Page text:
The Diamond Manchester Imaging Branchline performs real space imaging and tomography in the 8-30keV energy range. Absorption contrast and in-line phase contrast imaging are both available.
Imaging can be conducted with both pink and monochromatic light. Pink light includes all available wavelengths and is incredibly bright; flux at I13 is over a million times higher than that of a laboratory X-ray source or 'X-ray tube'. Monochromatic light represents a single wavelength which may be chosen according the sample.
The high flux of a synchrotron enables images of high signal:noise to be recorded very quickly. Rapid dynamic processes can therefore be studied. Examples at I13 include electrochemical deposition (for understanding battery failure), bubble dynamics in molten metals (for understanding how metals solidify and therefore fail) and the dynamics of the closed cochlea (the part of the ear that converts sound waves to electrical signals).
The partially coherent radiation at the Imaging branch enables contrast enhancement at the edges of structures. This 'in-line phase contrast imaging' is particularly useful for biomedical applications in which absorption contrast between structures is weak. Phase contrast imaging can be utilised with both pink and monochromatic light, although the effect is particularly pronounced with the latter.
The energy of the monochromatic beam can be tuned easily and accurately. This makes it possible to distinguish chemical elements by recording data above and below their absorption edges ('absorption edge tomography' and 'X-ray absorption near edge spectroscopy' or XANES tomography).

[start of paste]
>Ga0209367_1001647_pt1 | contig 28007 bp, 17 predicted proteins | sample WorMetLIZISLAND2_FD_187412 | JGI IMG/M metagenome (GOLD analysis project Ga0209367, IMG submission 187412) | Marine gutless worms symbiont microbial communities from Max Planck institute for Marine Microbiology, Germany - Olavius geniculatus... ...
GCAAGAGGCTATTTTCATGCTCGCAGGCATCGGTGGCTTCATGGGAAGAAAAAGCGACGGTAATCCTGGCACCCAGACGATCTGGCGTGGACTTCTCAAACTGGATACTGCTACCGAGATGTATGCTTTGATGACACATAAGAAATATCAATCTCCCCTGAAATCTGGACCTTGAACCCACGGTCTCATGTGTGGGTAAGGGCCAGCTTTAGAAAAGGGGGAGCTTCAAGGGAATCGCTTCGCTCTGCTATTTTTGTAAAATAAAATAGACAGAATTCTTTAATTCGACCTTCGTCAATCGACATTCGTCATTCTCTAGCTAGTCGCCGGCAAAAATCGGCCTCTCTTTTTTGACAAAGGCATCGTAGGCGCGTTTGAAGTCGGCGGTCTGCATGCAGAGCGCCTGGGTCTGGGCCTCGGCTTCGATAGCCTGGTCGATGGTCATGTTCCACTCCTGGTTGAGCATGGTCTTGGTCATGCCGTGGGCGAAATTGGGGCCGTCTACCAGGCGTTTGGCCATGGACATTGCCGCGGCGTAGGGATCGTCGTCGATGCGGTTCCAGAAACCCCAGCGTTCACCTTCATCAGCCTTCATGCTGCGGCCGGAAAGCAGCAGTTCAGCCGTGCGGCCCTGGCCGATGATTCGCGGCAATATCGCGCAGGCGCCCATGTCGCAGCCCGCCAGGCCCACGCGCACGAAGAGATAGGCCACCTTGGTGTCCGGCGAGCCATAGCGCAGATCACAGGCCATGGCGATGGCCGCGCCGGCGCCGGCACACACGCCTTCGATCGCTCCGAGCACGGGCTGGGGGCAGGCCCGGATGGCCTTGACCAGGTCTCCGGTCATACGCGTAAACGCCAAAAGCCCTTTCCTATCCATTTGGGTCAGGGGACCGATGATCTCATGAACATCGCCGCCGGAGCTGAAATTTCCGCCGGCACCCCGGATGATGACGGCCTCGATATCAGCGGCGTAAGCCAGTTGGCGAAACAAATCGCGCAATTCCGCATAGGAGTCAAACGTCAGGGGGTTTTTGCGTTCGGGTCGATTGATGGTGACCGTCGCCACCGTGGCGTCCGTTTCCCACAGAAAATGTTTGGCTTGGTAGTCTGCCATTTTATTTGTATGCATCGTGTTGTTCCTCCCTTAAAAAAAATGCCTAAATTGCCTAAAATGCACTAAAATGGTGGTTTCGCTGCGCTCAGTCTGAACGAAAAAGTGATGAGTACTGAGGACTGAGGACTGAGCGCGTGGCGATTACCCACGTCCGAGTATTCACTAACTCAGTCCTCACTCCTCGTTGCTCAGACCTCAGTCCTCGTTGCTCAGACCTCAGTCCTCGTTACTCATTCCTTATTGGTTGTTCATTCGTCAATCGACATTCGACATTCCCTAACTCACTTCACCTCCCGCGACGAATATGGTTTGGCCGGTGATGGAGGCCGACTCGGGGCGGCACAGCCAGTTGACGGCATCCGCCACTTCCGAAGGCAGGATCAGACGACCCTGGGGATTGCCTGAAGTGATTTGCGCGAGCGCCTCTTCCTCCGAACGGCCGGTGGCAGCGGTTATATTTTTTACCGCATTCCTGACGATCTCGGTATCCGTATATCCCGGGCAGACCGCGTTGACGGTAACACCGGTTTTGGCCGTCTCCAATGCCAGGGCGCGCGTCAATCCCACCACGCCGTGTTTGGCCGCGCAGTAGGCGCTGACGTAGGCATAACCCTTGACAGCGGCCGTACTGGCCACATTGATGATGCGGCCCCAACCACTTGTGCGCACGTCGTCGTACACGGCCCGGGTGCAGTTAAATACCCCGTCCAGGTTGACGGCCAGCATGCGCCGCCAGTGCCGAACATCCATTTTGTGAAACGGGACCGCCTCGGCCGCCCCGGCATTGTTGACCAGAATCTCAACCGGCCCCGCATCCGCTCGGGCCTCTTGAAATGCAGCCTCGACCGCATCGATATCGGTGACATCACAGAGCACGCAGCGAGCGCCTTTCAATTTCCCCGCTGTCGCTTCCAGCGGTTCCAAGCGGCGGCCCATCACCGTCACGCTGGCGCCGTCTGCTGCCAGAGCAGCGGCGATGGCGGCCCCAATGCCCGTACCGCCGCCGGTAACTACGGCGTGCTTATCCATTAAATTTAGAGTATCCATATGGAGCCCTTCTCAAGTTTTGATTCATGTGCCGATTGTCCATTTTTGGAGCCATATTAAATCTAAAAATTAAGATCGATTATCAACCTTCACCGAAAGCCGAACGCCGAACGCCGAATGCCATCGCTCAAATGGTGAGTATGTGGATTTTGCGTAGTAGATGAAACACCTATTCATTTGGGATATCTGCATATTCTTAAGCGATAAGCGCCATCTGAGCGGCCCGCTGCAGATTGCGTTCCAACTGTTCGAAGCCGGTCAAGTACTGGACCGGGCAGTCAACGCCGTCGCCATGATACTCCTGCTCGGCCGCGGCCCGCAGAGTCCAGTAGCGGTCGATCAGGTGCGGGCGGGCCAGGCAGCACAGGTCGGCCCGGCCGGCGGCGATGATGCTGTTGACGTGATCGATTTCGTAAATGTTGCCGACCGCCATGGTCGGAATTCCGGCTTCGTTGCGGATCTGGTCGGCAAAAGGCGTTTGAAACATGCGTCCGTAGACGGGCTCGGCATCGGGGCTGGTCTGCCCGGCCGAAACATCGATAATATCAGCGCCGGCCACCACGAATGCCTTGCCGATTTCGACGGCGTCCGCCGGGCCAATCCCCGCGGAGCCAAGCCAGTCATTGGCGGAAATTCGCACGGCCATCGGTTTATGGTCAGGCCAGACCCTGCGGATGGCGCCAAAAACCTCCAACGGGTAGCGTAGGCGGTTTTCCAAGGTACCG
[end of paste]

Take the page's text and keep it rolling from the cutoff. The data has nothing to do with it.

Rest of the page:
The Diamond Manchester Imaging Branchline operates in two imaging modes:
Samples of 0.1-10 mm thickness are imaged with spatial resolutions which can extend a little beyond a micron.
Samples of 10-50µm thickness are imaged with resolutions up to 50nm.
At the Diamond Manchester Imaging Branchline, X-rays are converted to visible light by a scintillator; the visible light is then magnified and collected by a detector. In nano-imaging, an X-ray microscope is used to increase magnification further.
A condenser lens known as a Fresnel zone plate focuses the incoming light onto the sample. The light is then collected by a second zone plate (the objective lens) and a magnified image of the sample is projected onto the scintillator. If required, phase contrast imaging can be performed with a Zernike phase plate.
The Diamond Manchester Imaging Branchline is funded via a collaboration between Diamond Light Source and The University of Manchester.
Diamond Light Source is the UK's national synchrotron science facility, located at the Harwell Science and Innovation Campus in Oxfordshire.
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